This is a repost of a comment from Incognito on the Building Mass Movements post, with some editing. It’s also linked to one of my points on the Fisiani Gets it Right post yesterday; how does the left with it’s vital and diverse components achieve a unity of purpose, while sustaining the integrity of it’s components? Especially for those energised by feminism and race/cultural concerns. RL.
We all seem to be guilty of linear one-dimensional and dichotomous thinking from time to time. The kind of you’re wrong-I’m right black & white thinking. In principle, there’s nothing ‘wrong’ with this.
Do you think it is possible to be Left and Right at the same, politically speaking? This seems like a stupid question, doesn’t it? Of course, you cannot; you’re either on the fence or on either side of the fence, right? However, you could also briefly pause and think about this seemingly simple and straightforward question. You may then come to realise that there may be, or better: could be, more to the question. You may, for example, realise that by simple left-right polarised thinking you limit the number of possible different viewpoints and miss relevant context. In short, it limits your thinking options and thus your decisions & choices.
Again, I think there’s nothing fundamentally ‘wrong’ with this way of ‘viewing’ things but my point is that it is not the only possible way.
Why is it so hard to take different viewpoints and possibilities into consideration? Well, it takes time to think things through, from different angles, and we don’t want spend time on something unless it is really important … But I think another major reason is that we’re not used to this kind of thinking; we haven’t been taught and we have learned it. A third and possibly the biggest reason is that we resist it. We’re attached to our views, we associate with like-minded folks and this defines who we are, our identity; the way we view ourselves and others and how we’re viewed by others. This is not a huge step away from Identity Politics, is it?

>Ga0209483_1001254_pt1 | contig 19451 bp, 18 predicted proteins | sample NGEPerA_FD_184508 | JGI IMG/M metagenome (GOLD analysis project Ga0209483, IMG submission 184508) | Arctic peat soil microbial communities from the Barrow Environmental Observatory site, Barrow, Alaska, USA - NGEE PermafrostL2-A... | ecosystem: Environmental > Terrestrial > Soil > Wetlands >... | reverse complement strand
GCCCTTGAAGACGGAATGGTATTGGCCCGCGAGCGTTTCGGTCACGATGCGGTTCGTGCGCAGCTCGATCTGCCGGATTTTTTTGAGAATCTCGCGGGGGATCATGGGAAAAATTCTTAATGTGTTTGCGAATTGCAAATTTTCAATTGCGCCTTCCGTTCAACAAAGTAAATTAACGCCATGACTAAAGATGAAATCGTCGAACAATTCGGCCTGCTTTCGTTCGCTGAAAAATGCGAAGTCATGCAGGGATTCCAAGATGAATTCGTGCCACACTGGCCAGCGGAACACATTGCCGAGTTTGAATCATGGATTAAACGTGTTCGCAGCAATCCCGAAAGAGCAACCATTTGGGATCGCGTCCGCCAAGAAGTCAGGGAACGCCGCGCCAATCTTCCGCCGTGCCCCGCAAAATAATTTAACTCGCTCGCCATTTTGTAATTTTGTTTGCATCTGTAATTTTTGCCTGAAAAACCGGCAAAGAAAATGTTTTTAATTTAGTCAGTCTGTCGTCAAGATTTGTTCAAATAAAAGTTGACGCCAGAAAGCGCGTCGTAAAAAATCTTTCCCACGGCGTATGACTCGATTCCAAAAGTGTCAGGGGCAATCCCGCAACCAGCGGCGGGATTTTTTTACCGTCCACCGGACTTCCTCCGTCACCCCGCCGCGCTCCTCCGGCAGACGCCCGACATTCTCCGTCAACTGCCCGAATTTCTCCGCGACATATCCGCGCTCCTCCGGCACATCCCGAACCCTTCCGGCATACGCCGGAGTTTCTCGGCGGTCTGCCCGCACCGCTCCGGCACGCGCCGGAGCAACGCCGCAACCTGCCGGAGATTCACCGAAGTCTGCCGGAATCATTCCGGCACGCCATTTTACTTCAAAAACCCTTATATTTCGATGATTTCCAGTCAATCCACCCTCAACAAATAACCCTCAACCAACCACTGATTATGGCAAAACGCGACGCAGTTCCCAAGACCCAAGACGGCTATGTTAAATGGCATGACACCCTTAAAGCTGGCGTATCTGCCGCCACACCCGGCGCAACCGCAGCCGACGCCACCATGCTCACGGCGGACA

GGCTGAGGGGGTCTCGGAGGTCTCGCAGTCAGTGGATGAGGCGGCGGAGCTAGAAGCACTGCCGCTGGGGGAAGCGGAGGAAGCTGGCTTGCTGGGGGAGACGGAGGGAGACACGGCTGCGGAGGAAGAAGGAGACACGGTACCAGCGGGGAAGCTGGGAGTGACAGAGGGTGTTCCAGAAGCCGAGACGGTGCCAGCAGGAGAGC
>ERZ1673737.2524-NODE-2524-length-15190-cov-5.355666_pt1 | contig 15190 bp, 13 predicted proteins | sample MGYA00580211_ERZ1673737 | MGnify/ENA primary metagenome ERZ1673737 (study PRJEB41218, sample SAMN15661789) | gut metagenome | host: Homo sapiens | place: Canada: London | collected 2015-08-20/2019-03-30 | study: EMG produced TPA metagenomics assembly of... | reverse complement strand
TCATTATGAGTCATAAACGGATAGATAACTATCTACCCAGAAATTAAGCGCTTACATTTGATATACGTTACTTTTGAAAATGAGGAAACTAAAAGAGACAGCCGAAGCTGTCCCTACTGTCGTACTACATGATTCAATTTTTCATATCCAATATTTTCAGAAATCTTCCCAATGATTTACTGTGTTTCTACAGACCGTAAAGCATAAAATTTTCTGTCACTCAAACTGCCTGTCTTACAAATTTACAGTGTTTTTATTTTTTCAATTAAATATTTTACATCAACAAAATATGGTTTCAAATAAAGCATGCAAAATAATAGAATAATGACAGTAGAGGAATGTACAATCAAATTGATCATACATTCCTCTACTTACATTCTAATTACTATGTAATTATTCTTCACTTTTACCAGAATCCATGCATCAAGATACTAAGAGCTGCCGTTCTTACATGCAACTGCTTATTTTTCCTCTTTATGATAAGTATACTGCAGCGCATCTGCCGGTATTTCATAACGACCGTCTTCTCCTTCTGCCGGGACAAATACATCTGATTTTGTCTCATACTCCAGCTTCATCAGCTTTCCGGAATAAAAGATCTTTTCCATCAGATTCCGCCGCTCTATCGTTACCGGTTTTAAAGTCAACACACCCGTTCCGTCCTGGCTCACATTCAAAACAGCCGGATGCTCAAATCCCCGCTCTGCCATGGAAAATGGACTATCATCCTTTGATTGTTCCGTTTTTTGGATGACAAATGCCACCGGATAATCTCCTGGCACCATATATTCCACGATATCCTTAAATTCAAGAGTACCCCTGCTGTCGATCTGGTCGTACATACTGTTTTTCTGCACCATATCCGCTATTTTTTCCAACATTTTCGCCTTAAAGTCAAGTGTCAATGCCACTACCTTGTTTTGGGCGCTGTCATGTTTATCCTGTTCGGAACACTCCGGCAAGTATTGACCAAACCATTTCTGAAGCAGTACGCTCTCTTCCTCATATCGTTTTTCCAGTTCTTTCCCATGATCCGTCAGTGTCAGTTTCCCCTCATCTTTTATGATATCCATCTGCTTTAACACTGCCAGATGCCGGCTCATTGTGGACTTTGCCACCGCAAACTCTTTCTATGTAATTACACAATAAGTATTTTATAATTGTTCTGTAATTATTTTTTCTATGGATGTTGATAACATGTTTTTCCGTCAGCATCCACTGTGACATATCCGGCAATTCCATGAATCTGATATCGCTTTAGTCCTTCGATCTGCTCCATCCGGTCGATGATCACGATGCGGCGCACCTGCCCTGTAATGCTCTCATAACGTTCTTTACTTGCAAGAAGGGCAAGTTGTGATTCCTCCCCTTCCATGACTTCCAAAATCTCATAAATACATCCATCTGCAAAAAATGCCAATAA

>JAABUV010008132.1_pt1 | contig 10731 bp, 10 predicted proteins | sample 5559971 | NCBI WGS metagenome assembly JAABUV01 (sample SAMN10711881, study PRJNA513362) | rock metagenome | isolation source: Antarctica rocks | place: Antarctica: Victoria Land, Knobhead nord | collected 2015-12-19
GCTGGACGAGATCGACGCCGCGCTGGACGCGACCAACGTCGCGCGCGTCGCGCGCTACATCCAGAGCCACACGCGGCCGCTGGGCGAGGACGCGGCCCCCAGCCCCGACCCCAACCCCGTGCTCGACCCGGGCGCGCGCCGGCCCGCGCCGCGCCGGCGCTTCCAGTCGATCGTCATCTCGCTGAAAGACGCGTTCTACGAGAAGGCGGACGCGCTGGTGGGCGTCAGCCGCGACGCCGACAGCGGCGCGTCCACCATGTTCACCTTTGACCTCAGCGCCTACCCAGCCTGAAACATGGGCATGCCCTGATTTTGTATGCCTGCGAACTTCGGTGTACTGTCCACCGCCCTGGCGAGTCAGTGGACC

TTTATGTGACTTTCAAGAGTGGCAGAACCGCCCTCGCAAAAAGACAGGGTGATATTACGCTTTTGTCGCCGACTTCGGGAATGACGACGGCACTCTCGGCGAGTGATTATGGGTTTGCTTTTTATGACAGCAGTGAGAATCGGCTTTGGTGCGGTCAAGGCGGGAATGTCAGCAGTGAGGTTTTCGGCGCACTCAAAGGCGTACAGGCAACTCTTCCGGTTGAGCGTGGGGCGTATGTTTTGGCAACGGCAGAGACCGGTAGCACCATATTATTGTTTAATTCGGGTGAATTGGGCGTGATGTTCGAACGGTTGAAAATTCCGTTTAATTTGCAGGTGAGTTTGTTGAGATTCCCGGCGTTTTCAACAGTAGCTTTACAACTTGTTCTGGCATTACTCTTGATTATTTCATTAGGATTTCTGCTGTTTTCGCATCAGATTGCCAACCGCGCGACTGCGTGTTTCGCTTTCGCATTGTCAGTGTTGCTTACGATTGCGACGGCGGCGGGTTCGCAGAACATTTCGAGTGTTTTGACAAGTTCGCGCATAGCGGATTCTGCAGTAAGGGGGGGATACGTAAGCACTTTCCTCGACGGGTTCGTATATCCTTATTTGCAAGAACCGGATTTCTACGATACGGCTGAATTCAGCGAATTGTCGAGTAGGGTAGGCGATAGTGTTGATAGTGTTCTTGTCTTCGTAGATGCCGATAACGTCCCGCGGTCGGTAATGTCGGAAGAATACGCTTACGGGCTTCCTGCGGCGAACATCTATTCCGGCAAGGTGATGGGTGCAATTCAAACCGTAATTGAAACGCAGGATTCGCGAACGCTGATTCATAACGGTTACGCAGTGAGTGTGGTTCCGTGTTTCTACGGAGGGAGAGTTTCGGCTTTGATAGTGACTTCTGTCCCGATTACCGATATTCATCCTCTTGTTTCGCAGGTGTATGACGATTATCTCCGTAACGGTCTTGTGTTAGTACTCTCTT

Because we tend to limit our viewpoint & thinking it is much harder for us to acknowledge that other people have different views, and respect let alone consider these. In fact, we might fear them, the other views and thus the other people. Or we may fight them because they upset our cosy little world and threaten our identity and fragile little egos that could shatter at the slightest. More often than not we simply swat them away saying that they’re wrong or that something is impossible.
Similarly, we reject ideas about ourselves outright as impossible or ridiculous without really examining them or giving them due consideration. All this can lead to a self-limiting and/or self-defeatist attitude …
A tell-tale sign of this kind of thinking is the use of those nasty ‘sticky labels’ and ‘narrow small boxes’. You know what I mean?
By choosing a single point of view we don’t give ourselves a chance to gain better understanding of or deeper insight into an issue or other person’s thoughts and feelings; there will be much less room also for empathy and compassion and there seems to be a shortage of these while ‘demand’ is rising. And no the price won’t go up because these are already priceless.
I believe this will also hamper calls such as “building a mass movement” or “unite Labour” or “unite the Left” or “a non-partisan approach”, for example, or creating a socio-economic & political system that will provide better outcomes than the current one. It is like herding wild cats. My thesis is that this is largely due to our limited & limiting ways of thinking, about issues, about others, about ourselves. …
… To affect a change we have to change ourselves, start with ourselves, and become more open-minded about other viewpoints. We would not lose our identity, nor would we become spineless or soft, weak, flip-flop or a lesser person or anything else that we might consider negative or ‘bad’. On the contrary, we would become ‘a bigger person’ with much less ‘investment’ in and attachment to personal idiosyncrasies and therefore more free to choose from a smorgasbord of options & possibilities that we would never have known about – because we were blinkered, blind & deaf – or even contemplated previously.
I’d say: try a different viewpoint, look at things from a different angle, literally and figuratively. It doesn’t mean you must or will give up your perspective or your opinions even but I reckon you just might do that occasionally – would that be such a bad thing?
What do you reckon?